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An approach to assess loudness and dynamics with Web Audio native nodes

Sebastian Zimmer
Music content providers on the Internet like YouTube1, Spotify2 or Apple Music3, as well as a range of software playback systems like the media player “foobar2000”4 have a loudness normalization feature to match a series of diverse audio tracks in overall loudness. This is done to keep perceived volume differences between audio tracks as low as possible. Thus, it is important for music producers, especially mastering engineers, to master audio tracks with a particular amount of dynamic range, so that streaming services will not turn the playback volume of their tracks down. With their already low dynamic range, a listener would now even better be able to recognize their inferior sound compared to other tracks with higher dynamic range. To correctly assess the dynamics of audio material, this paper introduces two web applications that compute and visualize the loudness and dynamic range of audio material, using a subset of the loudness units described in the recommendation R 1285 by the European Broadcasting Union6, and using only native notes by the W3C Web Audio API7.
            
@inproceedings{2017_EA_73,
  abstract = {Music content providers on the Internet like YouTube1, Spotify2 or Apple Music3, as well as a range of software playback systems like the media player “foobar2000”4 have a loudness normalization feature to match a series of diverse audio tracks in overall loudness. This is done to keep perceived volume differences between audio tracks as low as possible. Thus, it is important for music producers, especially mastering engineers, to master audio tracks with a particular amount of dynamic range, so that streaming services will not turn the playback volume of their tracks down. With their already low dynamic range, a listener would now even better be able to recognize their inferior sound compared to other tracks with higher dynamic range. To correctly assess the dynamics of audio material, this paper introduces two web applications that compute and visualize the loudness and dynamic range of audio material, using a subset of the loudness units described in the recommendation R 1285 by the European Broadcasting Union6, and using only native notes by the W3C Web Audio API7.},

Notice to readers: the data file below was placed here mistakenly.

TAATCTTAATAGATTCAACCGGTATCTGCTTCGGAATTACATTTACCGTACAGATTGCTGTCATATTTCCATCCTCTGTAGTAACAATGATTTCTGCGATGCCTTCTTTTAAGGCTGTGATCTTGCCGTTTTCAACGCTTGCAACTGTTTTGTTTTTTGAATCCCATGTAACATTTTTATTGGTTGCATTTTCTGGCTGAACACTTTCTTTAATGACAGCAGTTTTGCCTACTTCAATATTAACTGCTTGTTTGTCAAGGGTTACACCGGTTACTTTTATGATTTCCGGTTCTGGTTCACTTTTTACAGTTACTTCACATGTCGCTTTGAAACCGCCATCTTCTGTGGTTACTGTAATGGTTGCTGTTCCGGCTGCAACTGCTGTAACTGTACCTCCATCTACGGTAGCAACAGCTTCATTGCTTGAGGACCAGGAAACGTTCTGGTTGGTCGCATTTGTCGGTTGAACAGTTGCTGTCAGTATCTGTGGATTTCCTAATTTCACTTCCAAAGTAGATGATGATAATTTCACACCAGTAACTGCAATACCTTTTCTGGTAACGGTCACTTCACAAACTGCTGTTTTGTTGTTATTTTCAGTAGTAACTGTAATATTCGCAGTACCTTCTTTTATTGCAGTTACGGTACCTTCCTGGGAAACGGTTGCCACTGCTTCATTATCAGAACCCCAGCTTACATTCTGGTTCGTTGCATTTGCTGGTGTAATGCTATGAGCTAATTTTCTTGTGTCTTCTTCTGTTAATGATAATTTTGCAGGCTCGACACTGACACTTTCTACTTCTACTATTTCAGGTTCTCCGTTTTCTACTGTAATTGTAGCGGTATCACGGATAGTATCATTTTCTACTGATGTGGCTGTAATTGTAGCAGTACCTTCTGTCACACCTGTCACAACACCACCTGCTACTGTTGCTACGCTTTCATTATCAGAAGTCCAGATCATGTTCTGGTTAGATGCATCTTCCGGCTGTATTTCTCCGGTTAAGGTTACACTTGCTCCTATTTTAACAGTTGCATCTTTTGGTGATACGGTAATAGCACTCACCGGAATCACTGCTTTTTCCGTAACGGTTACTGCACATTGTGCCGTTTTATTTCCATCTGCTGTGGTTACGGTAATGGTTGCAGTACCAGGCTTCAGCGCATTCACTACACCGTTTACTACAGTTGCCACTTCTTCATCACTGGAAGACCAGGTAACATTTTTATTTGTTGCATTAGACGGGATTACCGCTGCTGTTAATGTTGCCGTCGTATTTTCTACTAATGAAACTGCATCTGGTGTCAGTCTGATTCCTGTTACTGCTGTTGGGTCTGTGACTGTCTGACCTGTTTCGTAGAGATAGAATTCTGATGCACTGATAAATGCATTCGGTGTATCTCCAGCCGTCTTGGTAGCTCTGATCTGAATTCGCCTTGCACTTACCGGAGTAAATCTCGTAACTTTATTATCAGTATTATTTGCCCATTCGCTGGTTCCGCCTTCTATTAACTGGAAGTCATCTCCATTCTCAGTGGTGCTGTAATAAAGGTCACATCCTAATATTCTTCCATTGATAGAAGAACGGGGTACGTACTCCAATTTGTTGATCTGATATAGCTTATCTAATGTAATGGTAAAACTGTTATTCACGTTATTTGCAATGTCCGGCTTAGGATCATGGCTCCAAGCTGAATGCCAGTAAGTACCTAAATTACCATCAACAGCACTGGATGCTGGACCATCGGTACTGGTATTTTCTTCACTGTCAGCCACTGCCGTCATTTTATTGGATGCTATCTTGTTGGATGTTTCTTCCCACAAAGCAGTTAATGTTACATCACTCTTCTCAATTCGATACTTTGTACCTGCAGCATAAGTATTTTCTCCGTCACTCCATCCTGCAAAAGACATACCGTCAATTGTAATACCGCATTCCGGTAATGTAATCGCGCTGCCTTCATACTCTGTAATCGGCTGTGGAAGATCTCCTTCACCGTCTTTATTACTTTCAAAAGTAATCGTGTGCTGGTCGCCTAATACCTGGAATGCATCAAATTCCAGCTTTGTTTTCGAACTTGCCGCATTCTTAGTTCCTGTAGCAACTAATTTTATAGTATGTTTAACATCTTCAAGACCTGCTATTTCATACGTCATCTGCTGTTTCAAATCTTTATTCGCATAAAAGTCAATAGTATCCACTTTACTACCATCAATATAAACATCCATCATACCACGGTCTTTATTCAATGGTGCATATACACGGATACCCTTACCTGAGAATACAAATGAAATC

address = {London},
  author = {Zimmer, Sebastian},
  booktitle = {Proceedings of the International Web Audio Conference},
  editor = {Thalmann, Florian and Ewert, Sebastian},
  month = {August},
  pages = {},
  publisher = {Queen Mary University of London},
  series = {WAC '17},
  title = {An approach to assess loudness and dynamics with Web Audio native nodes},
  year = {2017},
  ISSN = {2663-5844}
}